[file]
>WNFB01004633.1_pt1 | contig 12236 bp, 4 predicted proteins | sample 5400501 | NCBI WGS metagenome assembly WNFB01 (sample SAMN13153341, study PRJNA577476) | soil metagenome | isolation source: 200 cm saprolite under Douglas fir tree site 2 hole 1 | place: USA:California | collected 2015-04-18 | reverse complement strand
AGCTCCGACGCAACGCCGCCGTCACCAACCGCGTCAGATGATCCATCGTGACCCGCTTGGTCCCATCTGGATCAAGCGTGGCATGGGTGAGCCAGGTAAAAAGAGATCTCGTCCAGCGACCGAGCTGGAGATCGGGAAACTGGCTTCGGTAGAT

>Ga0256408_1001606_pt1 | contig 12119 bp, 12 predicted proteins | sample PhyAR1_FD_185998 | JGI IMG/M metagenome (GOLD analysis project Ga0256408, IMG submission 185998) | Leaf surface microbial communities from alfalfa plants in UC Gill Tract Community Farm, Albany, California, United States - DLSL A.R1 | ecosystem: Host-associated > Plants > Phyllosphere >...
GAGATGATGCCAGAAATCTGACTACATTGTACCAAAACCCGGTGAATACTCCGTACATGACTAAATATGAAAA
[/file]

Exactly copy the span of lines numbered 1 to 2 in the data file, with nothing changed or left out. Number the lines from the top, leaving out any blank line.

>WNFB01004633.1_pt1 | contig 12236 bp, 4 predicted proteins | sample 5400501 | NCBI WGS metagenome assembly WNFB01 (sample SAMN13153341, study PRJNA577476) | soil metagenome | isolation source: 200 cm saprolite under Douglas fir tree site 2 hole 1 | place: USA:California | collected 2015-04-18 | reverse complement strand
AGCTCCGACGCAACGCCGCCGTCACCAACCGCGTCAGATGATCCATCGTGACCCGCTTGGTCCCATCTGGATCAAGCGTGGCATGGGTGAGCCAGGTAAAAAGAGATCTCGTCCAGCGACCGAGCTGGAGATCGGGAAACTGGCTTCGGTAGAT